A new vision for agriculture
momagri, movement for a world agricultural organization, is a think tank chaired by Christian Pèes.
It brings together, managers from the agricultural world and important people from external perspectives,
such as health, development, strategy and defense. Its objective is to promote regulation
of agricultural markets by creating new evaluation tools, such as economic models and indicators,
and by drawing up proposals for an agricultural and international food policy.
Pierre Pagesse, Président de momagri et de Limagrain
Point of view


What can we learn from China’s food security policy?



Pierre Pagesse
Chairman of momagri & Limagrain



As Chairman of momagri, I recently attended a working seminar held in Beijing and sponsored by China’s Institute of Foreign Affairs. It gave me the opportunity to measure the wide-ranging gap between Europe and a nation that is fully aware of the crucial stakes concerning food security. In the current context of CAP reform, Europe seems to have forgotten the advantages gained by its agricultural policy and the long-gone benefits drawn from bona fide agricultural regulation.

Let’s look at the key informative features of the Chinese agricultural and food policy.

That policy is first and foremost a steadfast agricultural support policy, thus aimed to the 320 million Chinese farmers mentioned by the seminar speakers. China’s budget earmarked for agriculture amounts to €90 billion––an amount that exceeds the allocations made by Europe or the United States.

Providing farmers with strong transparency regarding agricultural activities through price support is indeed at the core of that policy. Consequently, the Government guarantees Chinese farmers grain purchase prices (wheat, corn and rice) up to €250/ton. It is interesting to note that this price is close to the price more or less corresponding to the average cost price (approximately US$200) of a ton of wheat in the U.S., in Canada or in Australia. Such support price enables Chinese farmers to cover their production costs, as well as make adequate income and realize significant investment.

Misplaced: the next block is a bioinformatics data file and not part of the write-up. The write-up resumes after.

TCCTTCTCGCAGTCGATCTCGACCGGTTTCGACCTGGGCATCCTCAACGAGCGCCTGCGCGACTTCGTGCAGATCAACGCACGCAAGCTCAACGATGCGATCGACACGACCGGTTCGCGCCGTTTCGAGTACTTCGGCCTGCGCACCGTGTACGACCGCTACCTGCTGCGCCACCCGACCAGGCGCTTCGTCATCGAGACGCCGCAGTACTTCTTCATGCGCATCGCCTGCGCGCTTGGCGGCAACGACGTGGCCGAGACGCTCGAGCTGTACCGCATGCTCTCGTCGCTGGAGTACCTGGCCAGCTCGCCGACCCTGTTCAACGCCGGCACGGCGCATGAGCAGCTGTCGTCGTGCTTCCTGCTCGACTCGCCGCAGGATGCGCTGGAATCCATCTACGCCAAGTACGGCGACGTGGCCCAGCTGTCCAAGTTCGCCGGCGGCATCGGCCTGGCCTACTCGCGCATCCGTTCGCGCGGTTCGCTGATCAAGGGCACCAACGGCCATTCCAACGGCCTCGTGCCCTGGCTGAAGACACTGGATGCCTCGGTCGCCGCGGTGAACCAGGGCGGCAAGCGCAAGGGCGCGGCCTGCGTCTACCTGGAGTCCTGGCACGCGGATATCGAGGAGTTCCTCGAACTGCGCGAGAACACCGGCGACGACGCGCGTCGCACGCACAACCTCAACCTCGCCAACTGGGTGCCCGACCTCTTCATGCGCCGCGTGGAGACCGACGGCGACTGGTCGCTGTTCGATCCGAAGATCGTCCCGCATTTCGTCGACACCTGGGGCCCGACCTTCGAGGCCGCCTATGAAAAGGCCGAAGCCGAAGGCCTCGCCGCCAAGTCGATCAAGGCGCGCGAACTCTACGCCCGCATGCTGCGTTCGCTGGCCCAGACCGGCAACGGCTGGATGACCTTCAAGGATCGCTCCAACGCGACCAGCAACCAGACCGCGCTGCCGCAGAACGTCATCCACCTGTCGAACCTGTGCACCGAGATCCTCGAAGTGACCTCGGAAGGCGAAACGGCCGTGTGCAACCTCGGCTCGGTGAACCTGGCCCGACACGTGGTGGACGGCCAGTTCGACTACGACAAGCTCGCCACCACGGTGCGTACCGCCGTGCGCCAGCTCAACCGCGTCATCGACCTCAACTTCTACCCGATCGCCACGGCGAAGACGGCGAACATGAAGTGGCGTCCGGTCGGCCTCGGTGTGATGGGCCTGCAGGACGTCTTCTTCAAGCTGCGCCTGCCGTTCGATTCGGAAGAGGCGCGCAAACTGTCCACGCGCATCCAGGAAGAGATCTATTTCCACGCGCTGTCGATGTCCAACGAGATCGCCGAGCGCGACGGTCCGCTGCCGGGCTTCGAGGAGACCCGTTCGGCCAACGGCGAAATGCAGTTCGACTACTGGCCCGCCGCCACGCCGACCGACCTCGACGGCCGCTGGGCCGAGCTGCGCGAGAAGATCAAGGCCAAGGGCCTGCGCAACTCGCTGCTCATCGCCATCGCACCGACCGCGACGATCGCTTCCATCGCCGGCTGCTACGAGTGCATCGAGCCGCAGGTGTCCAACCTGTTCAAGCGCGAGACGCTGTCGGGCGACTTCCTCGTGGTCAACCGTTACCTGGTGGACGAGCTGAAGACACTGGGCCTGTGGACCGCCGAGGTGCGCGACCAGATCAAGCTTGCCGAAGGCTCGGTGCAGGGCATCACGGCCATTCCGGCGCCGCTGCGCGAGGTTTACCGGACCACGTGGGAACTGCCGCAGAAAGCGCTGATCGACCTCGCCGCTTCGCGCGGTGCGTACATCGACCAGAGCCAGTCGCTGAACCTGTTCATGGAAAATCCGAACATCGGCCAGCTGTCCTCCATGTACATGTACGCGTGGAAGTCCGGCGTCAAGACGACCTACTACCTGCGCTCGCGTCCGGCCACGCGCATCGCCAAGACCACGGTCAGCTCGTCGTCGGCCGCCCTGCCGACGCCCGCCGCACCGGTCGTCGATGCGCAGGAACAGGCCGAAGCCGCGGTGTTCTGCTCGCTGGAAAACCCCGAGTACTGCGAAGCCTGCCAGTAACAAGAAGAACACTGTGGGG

Because beyond investing in infrastructures and logistics, China strove to improve yields. On the whole, grain production has doubled during the past 15 years, in particular thanks to the creation of hybrid rice.

What result for a policy consistently pursued for over 20 years? It is a remarkable success in terms of production growth! China vastly improved its food security, to the point of almost achieving self-sufficiency––95 percent of its needs. Admittedly, such rapid development was achieved without the harsh constraints of WTO directives. The country was out of the Organization at the beginning and, since joining in 2003, has been benefiting from a derogation system. This, however, does not undermine the lesson given to the world by the Chinese Authorities!

If we concentrate on the near future, China’s agricultural priorities for the 2010-20 decade are equally meaningful, since they are imbued with both wisdom and determination:

    - Maintaining the nation’s self-sufficiency level for key grain crops, in spite of consumption increases;
    - Preserving security stock levels above the global average regarding key grain crops (25 percent);
    - Upholding prices paid to farmers while improving their income;
    - Pursuing investment in logistics infrastructures (including targeting hydraulic equipment) and in production (including mechanization support and fertilizer purchases);
    - Emphasizing yield improvements through research programs that are regularly increased (currently over two percent of GDP).